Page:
Transfers are arguably the most important aspect of the beautiful game, and signing a good player can transform a club’s fortunes. Which is why managers sign top players for huge amounts of money, hoping that their acquisitions will positively influence their club’s campaign. Sometimes they work, sometimes they go horribly wrong. So let’s look at some high-profile transfers which, with the benefit of hindsight, bear all the hallmarks of football transfer-market blunders.
1. Kevin De Bruyne
Kevin De Bruyne is now regarded as one of the most complete footballers in the world. And he is certainly rated one of the Premier League’s best players. So things could have worked out differently for José Mourinho and Chelsea if the manager had gambled on this young footballer’s talent. Chelsea purchased De Bruyne from Genk (for £8 million) and then sent him to Werder Bremen on loan for the following season. Then, in the 2013-14 season, Mourinho recalled him with the intention of bringing him into the Chelsea line up. However, De Bruyne sustained injuries, and Mourinho played him out of position, all of which gave the Belgian little chance to prove his undoubted abilities. A season later, Mourinho decided to cut his losses and sell the player to Wolfsburg for £22 million. He has now returned once more to the English Premier League, where he has become a star performer for Premiership Champions Manchester City, currently rated one of the best teams in Europe.
2. Paul Pogba
Now in his second spell at Old Trafford, Paul Pogba was a gifted young player who seemed to have a great future with Les Blues. Then fate intervened and Sir Alex Ferguson began to doubt whether the youngster had got the staying power to deliver on his obvious promise. A period of indiscipline soon exhausted Fergie’s patience and when the French international’s contract talks stalled in 2012, the legendary manager took the opportunity to offload his errant midfield powerhouse to Juventus. Pogba immediately blossomed with the Italian team and went on to gain further international honours. In 2016, he was transferred back to Manchester United for a (then) world-record £89.3 million before going on to become a World Cup winner with France in 2018. Though his progress with United was lacklustre under José Mourinho, he has been rejuvenated under new caretaker manager Ole Gunnar Solskjaer. So Pogba is once more a potent goalscorer and dynamic midfield presence.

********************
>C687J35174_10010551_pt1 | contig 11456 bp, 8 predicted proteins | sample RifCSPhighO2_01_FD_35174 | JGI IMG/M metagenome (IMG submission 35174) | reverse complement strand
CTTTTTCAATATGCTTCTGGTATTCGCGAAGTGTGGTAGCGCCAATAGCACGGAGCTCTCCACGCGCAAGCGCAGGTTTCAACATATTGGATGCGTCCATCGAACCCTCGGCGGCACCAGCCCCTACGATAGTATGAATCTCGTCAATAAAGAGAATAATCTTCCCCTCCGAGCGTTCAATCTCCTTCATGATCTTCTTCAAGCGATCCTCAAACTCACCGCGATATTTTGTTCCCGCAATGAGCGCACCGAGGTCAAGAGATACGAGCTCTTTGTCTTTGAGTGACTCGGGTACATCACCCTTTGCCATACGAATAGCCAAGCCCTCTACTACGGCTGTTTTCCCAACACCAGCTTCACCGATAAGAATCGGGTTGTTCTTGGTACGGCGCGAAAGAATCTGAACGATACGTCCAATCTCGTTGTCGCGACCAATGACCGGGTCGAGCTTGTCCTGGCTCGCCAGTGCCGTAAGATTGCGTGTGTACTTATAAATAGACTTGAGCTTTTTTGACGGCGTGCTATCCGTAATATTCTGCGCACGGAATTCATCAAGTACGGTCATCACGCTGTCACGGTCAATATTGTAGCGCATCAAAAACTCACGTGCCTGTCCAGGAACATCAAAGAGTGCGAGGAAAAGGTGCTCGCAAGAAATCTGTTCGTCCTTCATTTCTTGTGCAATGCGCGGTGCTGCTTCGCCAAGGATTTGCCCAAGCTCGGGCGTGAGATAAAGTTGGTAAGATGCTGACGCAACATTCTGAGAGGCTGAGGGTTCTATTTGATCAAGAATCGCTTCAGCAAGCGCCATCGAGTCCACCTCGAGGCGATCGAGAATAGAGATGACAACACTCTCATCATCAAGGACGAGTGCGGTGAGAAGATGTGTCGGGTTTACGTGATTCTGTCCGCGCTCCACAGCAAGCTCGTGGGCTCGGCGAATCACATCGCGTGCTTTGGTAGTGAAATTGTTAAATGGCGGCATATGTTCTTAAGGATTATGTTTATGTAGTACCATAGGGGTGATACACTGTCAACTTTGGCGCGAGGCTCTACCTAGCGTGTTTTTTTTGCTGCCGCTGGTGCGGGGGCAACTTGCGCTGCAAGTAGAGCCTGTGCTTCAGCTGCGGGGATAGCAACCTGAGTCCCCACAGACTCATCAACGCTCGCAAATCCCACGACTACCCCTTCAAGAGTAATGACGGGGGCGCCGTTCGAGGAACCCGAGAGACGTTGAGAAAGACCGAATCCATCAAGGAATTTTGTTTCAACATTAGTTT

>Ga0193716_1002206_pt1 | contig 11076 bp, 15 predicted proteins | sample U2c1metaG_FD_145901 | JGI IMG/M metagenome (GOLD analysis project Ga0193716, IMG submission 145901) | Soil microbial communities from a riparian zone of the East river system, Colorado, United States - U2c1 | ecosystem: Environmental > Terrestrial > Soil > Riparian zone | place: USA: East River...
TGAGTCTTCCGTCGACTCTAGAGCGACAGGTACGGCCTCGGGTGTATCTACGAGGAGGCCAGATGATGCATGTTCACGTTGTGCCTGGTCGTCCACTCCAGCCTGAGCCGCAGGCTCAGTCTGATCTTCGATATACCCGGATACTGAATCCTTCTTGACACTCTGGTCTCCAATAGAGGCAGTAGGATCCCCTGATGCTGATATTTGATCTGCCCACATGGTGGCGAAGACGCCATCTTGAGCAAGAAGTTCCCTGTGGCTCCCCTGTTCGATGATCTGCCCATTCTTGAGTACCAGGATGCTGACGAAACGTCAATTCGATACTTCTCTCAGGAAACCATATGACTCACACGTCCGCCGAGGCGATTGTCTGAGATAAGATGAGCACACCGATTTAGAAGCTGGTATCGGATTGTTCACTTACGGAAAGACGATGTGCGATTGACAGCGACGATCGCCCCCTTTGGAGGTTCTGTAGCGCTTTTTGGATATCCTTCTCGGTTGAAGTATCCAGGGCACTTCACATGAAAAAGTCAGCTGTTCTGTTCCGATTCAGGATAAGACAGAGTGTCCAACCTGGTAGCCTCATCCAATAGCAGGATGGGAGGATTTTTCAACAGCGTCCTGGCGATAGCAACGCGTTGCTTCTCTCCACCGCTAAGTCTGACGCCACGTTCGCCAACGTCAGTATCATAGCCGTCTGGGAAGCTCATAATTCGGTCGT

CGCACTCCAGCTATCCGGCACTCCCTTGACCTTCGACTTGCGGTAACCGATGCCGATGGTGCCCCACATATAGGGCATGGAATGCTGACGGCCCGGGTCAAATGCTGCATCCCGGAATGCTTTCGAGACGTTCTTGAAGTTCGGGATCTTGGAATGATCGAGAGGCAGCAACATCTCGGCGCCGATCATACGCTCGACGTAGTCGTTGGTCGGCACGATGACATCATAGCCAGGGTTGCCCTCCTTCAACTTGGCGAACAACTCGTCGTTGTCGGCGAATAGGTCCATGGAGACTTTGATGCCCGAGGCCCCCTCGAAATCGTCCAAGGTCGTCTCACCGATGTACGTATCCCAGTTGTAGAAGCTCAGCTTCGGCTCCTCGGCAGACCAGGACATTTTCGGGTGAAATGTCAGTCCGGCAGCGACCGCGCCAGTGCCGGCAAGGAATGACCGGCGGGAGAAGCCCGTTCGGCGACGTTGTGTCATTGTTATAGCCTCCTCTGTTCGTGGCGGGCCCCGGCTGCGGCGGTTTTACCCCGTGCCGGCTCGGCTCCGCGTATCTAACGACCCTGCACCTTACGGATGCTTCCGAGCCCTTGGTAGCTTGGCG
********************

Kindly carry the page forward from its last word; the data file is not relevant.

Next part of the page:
Kaká, a Brazilian playmaker, had acquired a reputation as one of the world’s best. In 2007, he was named FIFA’s World Player of the Year, and also went on to be declared the winner of the prestigious Ballon d’Or. So it was as a global superstar that he moved from AC Milan to Real Madrid in June 2009 for a record-breaking transfer fee of £56 million. Although his arrival at the famous club was perhaps eclipsed by the club also signing the Portuguese Cristiano Ronaldo, Kaká’s success with Brazil in the 2009 FIFA Confederations Cup seemed to signal he would make a similar impact at the Bernabeu. Unfortunately, this was not to be the case. Any moments of Kaká magic were to prove all too rare as the player struggled to regain his form with Los Blancos. He spent four long years in the Spanish capital, scoring only 29 goals in 120 appearances. When he finally left the club, it was to return to AC Milan on a free transfer. Rumours about potential deals are growing each year thanks to social media. Because of this, transfer specials have become some of the most popular football betting markets. Bookmakers showcase their best odds and experts are sharing their strategy. However if you haven’t figured out your own betting strategy yet, you can still score with casino games, just try your luck with Football Star.
4. Juan Sebastián Verón
Verón’s natural ability to dictate the tempo of team play and orchestrate attacking moves from deep positions persuaded Sir Alex Ferguson it was worth spending £28 million to bring the illustrious Argentine from Lazio to Manchester United. Thus he arrived at Old Trafford in 2001 as the most expensive player in British football history. Despite the fanfares which accompanied his deployment in the United team, he was never to have the kind of lasting impact Ferguson had anticipated. It seemed as if Verón could never manage to acclimatise to the Premier League. With the game played at a faster pace than he had experienced in Italy’s La Liga and aggressive defending which gave him less time to dwell on the ball, his form soon began to dwindle away. After what seemed to be an all-too-brief stint at the club, Verón was transferred to Chelsea in 2003 for a fee of £15 million.
5. Romelu Lukaku
Signed by Chelsea from Anderlecht in 2011 for €12 million, Romelu Lukaku was considered a top quality forward and an obvious successor to Didier Drogba. But when Mourinho returned as Chelsea manager in 2013, he decided the club needed some new strikers and seemed happy to overlook Lukaku’s potential. And even when Mourinho’s strike force failed him, he still ignored the player, first loaning him to West Brom and then selling him on to Everton for £28 million where Lukaku proceeded to develop into one of the game’s top strikers.